The writer, a former Downing Street insider, charts Boris Johnson’s descent into a political hell he is unlikely to survive
British Prime Minister Boris Johnson leaves 10 Downing Street for Parliament, London, January 5 (Photo: Getty Images)
TWO YEARS AGO Boris Johnson was on the crest of a wave. He had just won a crushing victory in a general election, delivering a landslide majority in the House of Commons. His Conservative Party, which he had refashioned in his own image, looked unassailable. His opponents, both within his own ranks and in the opposition parties, had been vanquished and were licking their wounds. The accepted wisdom across the political spectrum was that he was so secure in office, and the scale of the challenge to overturn his majority so daunting, that he could look forward with confidence to eight to 10 years as prime minister with all the power that Britain’s unwritten constitution invests in the job at his disposal.
Now, before the halfway point in his first term of office, the wave he was riding has turned into a tsunami of allegations of corruption, law breaking and contempt for the rules of good governance. The man who had used his unique political talents to such good effect was undone by his own failings and character. Flaws that had led many of those who had studied his controversial career to conclude long ago that he lacked the qualities necessary to be prime minister. Flaws, nevertheless, that first his party and then the electorate chose to disregard.
Those flaws were never hidden from view. His record of serial dishonesty and disloyalty both in his professional life and his private life was there for all to see. His lack of political vision beyond the promotion of his own career was transparent. His reputation for laziness and a woeful lack of attention to the detail of policy was widely discussed by those who had seen him in office, first as mayor of London and then later as foreign secretary.
Somehow none of that mattered. His flamboyant style, his undoubted communication skills, and his steadfast determination first to drive through Brexit and then to unite his previously divided party by ruthlessly pushing out those who disagreed with him, paid huge dividends. Tired of the endless infighting over the terms of Britain’s departure from the European Union, and wholly unconvinced by the unpatriotic, vacillating leftwinger who then led the opposition Labour Party, the public put their trust in him and left him to get on with the job.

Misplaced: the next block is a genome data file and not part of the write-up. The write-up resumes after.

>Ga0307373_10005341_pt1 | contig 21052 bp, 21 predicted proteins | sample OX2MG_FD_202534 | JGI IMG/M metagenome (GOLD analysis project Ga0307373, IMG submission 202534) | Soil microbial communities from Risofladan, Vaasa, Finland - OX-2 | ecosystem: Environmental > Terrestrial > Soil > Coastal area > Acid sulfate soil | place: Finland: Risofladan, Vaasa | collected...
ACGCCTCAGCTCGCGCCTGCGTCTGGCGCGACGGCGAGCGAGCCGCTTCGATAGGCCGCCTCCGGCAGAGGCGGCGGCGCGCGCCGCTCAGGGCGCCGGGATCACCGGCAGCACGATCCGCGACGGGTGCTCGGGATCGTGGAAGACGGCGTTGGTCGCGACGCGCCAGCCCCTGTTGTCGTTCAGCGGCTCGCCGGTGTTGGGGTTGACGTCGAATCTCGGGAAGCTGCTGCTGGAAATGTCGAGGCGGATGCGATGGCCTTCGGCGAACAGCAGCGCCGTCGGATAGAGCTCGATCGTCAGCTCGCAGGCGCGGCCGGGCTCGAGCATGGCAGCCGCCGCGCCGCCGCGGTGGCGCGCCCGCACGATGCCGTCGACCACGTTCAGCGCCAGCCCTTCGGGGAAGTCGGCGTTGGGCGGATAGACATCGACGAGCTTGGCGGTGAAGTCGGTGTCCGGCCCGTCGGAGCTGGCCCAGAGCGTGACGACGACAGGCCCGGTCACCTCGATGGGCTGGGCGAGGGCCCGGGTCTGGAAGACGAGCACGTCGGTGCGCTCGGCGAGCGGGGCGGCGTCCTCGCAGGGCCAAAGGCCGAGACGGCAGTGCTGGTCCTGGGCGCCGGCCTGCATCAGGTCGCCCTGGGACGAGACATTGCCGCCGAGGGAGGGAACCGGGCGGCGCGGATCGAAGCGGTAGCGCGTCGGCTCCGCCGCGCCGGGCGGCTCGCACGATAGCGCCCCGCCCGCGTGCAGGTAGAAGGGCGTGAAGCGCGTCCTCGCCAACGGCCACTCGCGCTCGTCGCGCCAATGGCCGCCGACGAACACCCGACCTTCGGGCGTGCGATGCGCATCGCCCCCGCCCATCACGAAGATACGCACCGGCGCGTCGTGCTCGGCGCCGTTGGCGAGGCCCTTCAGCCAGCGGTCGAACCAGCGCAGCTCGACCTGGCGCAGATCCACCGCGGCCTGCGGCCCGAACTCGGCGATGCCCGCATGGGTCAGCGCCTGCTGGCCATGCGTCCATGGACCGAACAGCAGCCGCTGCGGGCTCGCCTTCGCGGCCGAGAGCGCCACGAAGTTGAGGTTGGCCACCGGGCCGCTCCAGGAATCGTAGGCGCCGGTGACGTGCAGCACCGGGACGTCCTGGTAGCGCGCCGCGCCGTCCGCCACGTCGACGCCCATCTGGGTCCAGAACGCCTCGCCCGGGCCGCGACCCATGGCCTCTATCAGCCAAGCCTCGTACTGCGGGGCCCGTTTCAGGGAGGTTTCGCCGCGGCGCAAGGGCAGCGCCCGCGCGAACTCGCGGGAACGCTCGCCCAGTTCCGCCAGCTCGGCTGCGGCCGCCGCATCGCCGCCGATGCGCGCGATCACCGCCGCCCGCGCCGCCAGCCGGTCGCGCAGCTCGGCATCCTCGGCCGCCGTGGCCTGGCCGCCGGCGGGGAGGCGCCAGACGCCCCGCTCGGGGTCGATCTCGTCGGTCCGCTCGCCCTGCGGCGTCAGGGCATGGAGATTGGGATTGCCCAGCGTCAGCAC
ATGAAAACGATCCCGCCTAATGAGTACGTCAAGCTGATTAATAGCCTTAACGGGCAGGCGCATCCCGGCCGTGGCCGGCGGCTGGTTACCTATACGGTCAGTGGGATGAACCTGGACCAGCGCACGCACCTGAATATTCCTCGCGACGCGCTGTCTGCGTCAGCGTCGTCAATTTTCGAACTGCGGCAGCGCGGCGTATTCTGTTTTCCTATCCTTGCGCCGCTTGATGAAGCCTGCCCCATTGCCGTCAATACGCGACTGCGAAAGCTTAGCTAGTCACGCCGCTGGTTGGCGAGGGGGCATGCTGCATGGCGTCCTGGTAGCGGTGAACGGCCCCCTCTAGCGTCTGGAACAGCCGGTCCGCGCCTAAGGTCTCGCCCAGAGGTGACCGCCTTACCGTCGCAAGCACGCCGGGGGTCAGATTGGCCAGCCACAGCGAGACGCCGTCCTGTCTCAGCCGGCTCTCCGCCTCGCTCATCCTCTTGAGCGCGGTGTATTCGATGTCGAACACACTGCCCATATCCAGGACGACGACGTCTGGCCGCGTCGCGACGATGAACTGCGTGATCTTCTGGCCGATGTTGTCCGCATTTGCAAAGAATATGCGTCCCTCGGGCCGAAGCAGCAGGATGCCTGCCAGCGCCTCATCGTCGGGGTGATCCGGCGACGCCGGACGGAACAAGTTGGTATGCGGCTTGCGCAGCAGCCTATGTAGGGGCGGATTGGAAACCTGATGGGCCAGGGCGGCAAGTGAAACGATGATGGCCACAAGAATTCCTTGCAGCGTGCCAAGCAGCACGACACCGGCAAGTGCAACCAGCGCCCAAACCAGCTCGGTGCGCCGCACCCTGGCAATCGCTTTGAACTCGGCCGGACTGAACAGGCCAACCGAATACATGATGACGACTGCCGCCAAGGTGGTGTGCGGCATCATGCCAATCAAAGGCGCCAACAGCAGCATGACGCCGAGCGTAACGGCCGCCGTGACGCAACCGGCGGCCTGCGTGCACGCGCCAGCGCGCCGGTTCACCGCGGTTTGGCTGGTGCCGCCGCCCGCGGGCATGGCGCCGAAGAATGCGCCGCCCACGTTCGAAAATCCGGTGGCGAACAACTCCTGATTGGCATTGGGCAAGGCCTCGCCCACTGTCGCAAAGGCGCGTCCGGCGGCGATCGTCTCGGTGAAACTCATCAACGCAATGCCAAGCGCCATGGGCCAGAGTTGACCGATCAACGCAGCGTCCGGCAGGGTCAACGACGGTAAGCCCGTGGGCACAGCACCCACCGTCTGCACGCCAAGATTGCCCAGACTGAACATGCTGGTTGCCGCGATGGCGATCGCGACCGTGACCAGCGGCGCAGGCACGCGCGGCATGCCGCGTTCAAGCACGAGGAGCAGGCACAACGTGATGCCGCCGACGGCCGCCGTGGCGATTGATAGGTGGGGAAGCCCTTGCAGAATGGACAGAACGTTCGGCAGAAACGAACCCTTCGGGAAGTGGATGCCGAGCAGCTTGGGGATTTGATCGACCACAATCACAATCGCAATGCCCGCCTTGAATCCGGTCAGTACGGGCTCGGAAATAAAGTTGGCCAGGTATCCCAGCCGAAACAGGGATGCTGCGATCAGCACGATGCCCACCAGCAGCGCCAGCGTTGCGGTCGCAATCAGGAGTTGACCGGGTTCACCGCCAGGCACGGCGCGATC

I worked in Downing Street over 20 years ago for a prime minister, Tony Blair, who had just won an even bigger majority. The difference in approach between the two men could not be more different. Blair believed he still had to show that he deserved his victory. He approached every day in the job as if nothing could be taken for granted and that what the electorate had given they could just as easily take away. Boris Johnson, by contrast, displayed all the worst attributes of the arrogance of power.
His inability to master so many of the fundamentals of the job was masked, however, by one thing—the Covid pandemic. He very nearly died of the virus himself after spending time in intensive care. And while his judgement at key moments through the crisis can and will be called into question, everybody was willing him to succeed. The vaccine rollout in the UK was started sooner and delivered more quickly and efficiently than in almost any other country in the world. And while the number of deaths per head of the population in Britain also outstripped much of the rest of Europe and the world, the vaccine programme helped Boris Johnson present himself once again as a man who could deliver what the country needed.
It is something of a cruel irony, therefore, that the response to the pandemic that had delivered him such a powerful political dividend should also be the cause of his fall from grace. And what a fall it has been.
Boris Johnson’s political opponents have long shaken their heads in disbelief at the way he has been able to survive scandals that would destroy the career of a more conventional politician. If, Houdini-like, he can still wriggle free from the chains that bind him, he will once again have defied all political conventions. But while in the past that might have earned him grudging admiration, in this case it would leave him grievously wounded and open to a leadership challenge
With rather tired predictability, the affair has been dubbed ‘Partygate’ in the British media. In short, the allegation is that while Boris Johnson was instructing the people of the UK not to mix with others socially, his staff were themselves breaking those very same rules by having regular parties in and around 10 Downing Street itself. Indeed Johnson was finally forced to admit that he had attended at least one of them himself with his wife. The rules were not merely government guidance—although breaching those would have been offensive enough—but they carried the force of law.